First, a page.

By David Joel Miller.
Sometimes delusions get people into trouble.
One problem area for mental health is distinguishing between delusions and reality. If
something is highly unlikely and yet despite mounds of evidence that can’t be true, that someone still firmly believes in its truth, it’s likely to be a delusion. Unfortunately, one person’s belief may be another person’s delusion. Disagreements about the truth often result in violence. After there’s been a violent incident, the question often arises why hadn’t someone spotted that person who was likely to become violent?
Identifying when someone is delusional is the first step. Figuring out when that delusion will lead that person to violence is a much more difficult task.
The technical definition of delusions is fixed beliefs which people are unwilling to change even when presented with evidence to the contrary. The harder it is to tell what is truth and what is delusion the more likely it is to result in violence. Religion and politics are two areas particularly prone to disagreements that lead to violence.
Here’s a list of the recognized themes of delusions.
- Someone’s out to get me, technically called persecutory delusions.
- Grandiose delusions, the person believes they are special and have exceptional abilities.
- Love and sex delusions are technically called erotomanic delusions, during which the delusional person believes someone is in love with them or wants them sexually.
- Nihilistic delusions involve the fixed belief that a major disaster will occur.
- Delusions regarding health and body functioning are called somatic delusions.
Is that delusion bizarre?
When other people in your culture don’t believe, something could happen, it would not be a normal experience for them. Common examples of beliefs that would be considered bizarre delusions include the idea that someone is beaming thoughts into your head or removing your thoughts. Some people also believe that an outside force is controlling them.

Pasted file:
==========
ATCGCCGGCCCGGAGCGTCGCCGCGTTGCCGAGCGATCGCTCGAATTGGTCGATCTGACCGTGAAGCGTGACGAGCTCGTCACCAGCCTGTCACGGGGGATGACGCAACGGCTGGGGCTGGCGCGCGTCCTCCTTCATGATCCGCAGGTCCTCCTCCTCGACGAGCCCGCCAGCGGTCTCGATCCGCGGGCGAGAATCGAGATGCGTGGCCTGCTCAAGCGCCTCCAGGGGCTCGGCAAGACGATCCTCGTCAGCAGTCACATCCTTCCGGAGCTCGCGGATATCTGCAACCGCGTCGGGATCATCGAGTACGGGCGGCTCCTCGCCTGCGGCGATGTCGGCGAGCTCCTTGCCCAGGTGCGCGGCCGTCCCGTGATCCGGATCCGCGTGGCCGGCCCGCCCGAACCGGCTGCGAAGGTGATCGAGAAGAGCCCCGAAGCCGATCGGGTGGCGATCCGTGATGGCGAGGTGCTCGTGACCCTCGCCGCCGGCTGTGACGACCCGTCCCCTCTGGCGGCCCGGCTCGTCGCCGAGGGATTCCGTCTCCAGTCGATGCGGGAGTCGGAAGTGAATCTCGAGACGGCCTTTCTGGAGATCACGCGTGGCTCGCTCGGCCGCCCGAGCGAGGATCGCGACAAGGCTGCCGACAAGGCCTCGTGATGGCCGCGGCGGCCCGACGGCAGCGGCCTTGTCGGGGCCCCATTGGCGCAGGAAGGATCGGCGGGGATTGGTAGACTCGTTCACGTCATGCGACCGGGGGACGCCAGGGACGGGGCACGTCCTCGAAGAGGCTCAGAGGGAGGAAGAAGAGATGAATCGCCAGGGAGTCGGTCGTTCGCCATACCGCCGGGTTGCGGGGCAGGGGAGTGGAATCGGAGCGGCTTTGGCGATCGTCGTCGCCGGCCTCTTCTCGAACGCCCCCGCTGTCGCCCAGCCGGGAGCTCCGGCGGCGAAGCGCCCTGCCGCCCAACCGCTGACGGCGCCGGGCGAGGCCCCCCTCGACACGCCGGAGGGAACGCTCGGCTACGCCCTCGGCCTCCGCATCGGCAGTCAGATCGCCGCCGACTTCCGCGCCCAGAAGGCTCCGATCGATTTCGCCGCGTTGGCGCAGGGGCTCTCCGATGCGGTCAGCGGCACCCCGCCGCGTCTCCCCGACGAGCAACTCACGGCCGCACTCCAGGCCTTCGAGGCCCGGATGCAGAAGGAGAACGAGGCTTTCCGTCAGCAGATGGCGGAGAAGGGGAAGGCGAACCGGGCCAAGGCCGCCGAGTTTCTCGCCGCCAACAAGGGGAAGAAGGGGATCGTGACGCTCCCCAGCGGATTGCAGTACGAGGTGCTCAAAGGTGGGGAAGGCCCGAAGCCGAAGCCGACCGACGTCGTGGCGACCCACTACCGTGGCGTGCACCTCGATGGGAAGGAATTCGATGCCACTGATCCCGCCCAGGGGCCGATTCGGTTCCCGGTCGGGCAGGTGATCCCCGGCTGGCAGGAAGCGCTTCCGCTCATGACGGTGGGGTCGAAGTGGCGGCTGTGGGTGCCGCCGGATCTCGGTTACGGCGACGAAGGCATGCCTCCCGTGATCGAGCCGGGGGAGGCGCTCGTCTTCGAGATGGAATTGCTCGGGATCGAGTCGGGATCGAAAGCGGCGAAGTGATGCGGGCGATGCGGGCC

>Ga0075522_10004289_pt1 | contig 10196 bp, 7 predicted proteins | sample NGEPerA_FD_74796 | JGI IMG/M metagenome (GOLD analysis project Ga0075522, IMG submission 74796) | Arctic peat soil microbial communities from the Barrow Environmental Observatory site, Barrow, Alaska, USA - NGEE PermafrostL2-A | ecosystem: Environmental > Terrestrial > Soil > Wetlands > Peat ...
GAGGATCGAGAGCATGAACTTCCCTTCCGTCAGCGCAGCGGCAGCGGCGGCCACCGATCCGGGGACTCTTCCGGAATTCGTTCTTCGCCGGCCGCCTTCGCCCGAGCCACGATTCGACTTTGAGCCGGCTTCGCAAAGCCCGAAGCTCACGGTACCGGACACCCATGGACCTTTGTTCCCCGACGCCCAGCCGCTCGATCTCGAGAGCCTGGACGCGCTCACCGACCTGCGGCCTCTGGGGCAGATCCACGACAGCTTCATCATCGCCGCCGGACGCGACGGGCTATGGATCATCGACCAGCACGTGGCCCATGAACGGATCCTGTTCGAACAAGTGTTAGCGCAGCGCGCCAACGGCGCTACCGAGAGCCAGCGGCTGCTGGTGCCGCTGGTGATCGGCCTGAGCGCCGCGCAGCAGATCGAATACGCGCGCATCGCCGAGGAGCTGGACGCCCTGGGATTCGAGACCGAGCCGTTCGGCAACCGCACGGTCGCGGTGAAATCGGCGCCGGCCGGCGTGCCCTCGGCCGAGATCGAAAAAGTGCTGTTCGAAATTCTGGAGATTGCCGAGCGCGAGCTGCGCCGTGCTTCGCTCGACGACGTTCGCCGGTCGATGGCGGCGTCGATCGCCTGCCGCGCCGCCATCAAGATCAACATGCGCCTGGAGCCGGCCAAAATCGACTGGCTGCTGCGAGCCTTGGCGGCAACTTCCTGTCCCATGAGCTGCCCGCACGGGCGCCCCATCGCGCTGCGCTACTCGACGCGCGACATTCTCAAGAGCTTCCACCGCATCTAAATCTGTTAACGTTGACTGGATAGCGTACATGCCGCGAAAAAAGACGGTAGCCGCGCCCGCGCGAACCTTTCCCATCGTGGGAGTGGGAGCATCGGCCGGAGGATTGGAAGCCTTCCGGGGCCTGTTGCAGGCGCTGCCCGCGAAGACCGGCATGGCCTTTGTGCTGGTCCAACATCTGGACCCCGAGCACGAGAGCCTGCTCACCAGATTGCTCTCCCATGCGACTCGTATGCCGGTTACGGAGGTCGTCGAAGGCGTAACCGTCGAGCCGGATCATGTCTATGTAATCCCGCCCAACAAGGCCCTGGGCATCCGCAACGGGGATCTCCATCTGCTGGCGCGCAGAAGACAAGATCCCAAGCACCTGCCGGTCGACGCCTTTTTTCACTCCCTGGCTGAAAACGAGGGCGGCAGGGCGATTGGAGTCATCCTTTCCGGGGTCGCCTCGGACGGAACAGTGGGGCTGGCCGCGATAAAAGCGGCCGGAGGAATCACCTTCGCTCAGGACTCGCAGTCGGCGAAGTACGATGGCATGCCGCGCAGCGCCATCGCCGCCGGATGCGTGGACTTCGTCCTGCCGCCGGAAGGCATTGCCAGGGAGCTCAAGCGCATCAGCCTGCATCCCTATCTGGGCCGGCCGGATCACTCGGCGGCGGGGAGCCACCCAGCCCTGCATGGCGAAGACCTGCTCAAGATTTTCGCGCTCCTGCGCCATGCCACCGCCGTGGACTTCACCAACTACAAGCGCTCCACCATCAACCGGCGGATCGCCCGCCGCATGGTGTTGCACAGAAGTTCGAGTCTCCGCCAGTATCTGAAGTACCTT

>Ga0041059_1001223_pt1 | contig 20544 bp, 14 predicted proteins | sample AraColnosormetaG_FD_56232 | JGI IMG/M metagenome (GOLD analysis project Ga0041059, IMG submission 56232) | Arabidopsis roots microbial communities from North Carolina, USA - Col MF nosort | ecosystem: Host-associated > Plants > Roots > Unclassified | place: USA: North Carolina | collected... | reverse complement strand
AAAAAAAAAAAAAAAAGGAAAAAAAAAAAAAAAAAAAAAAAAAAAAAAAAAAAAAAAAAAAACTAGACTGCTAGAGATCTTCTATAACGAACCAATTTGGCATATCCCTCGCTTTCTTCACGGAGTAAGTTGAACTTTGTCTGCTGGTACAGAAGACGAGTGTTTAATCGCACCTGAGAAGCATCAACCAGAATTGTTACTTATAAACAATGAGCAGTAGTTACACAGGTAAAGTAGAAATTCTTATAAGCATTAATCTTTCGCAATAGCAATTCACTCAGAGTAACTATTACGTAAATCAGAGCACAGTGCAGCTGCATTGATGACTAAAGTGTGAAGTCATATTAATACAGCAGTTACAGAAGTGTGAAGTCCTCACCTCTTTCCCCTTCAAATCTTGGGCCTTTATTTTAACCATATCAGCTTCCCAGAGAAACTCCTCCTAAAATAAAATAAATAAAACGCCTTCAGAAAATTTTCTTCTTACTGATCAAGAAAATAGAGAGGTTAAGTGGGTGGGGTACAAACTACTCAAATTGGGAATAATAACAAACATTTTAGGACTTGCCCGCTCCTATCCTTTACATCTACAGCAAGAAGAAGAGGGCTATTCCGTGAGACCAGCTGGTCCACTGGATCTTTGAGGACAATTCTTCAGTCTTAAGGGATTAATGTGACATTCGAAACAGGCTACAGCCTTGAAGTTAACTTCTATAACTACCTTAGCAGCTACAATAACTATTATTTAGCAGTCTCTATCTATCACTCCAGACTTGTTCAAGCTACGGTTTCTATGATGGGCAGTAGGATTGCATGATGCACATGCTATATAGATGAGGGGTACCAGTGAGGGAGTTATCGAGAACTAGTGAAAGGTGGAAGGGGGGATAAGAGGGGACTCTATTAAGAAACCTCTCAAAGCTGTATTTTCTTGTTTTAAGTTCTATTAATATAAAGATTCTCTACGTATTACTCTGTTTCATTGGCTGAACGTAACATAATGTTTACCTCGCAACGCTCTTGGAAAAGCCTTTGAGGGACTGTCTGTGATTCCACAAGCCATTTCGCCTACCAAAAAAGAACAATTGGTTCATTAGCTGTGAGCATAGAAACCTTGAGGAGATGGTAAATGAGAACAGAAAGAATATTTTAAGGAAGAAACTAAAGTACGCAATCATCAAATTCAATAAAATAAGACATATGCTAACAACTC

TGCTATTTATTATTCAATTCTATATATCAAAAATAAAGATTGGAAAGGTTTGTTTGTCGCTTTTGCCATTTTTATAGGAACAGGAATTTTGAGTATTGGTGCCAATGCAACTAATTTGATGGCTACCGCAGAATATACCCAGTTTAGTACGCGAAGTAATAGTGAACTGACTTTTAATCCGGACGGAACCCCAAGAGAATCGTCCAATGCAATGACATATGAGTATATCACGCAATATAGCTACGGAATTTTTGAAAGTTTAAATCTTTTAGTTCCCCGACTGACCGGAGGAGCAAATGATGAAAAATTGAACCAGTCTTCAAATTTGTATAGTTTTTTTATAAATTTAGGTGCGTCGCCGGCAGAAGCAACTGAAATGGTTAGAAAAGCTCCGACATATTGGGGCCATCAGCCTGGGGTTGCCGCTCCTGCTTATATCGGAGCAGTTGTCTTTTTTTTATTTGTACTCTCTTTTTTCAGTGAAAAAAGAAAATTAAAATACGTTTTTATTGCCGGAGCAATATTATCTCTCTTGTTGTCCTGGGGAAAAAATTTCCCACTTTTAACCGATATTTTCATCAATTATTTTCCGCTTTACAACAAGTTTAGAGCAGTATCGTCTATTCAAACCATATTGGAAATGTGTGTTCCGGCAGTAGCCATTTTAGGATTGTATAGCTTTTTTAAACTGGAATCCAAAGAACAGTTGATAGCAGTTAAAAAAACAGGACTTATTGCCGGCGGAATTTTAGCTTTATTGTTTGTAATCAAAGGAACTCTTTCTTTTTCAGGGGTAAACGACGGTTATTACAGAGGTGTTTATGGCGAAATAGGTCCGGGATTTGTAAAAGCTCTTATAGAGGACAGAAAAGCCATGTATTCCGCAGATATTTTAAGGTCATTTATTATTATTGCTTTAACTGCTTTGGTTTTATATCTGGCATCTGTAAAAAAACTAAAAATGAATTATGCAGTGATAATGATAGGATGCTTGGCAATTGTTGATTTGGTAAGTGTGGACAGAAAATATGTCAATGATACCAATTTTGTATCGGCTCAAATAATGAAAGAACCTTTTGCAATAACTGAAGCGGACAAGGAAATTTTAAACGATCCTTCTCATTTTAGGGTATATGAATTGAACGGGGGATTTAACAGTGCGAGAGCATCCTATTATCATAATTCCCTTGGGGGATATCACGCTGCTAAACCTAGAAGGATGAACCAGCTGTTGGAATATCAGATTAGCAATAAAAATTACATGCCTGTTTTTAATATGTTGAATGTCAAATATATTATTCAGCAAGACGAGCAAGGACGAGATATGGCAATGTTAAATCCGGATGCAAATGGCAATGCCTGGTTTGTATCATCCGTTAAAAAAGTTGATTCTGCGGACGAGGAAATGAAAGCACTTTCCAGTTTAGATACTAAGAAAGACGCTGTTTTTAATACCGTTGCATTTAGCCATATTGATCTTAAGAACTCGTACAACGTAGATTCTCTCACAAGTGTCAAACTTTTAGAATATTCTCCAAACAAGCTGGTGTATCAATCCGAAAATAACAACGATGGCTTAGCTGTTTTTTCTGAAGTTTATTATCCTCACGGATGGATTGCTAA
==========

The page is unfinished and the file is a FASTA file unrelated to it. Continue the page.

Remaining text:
The problem with diagnosing delusions.
Delusions can occur in the course of several mental illnesses. There is also one specific category titled Delusional Disorder (F-22) which is a catchall for several distinct kinds of delusions which occur outside the course of another mental illness.
One type of delusion which results in a lot of problematic behavior is the delusional form of jealousy. Jealousy is a complicated topic; not all jealousy is delusional. But delusional jealousy, sometimes described as morbid or pathological jealousy, can result in stalking and interpersonal violence.
In upcoming blog posts, we will look at delusional disorder and then some of the varieties of jealous behavior, when is jealousy good for relationships, as well as how and when jealousy become dangerous.
Staying connected with David Joel Miller
David Joel Miller MS is a Licensed Marriage and Family Therapist (LMFT) and a Licensed Professional Clinical Counselor (LPCC.) Mr. Miller provides supervision for beginning counselors and therapists and teaches at the local college in the Substance Abuse Counseling program.
Two David Joel Miller Books are available now!
Bumps on the Road of Life. Whether you struggle with anxiety, depression, low motivation, or addiction, you can recover. Bumps on the Road of Life is the story of how people get off track and how to get your life out of the ditch.
Casino Robbery is a novel about a man with PTSD who must cope with his symptoms to solve a mystery and create a new life.
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For more about David Joel Miller and my work in the areas of mental health, substance abuse, and Co-occurring disorders see my Facebook author’s page, davidjoelmillerwriter. If you are in the Fresno California area, information about my private practice is at counselorfresno.com.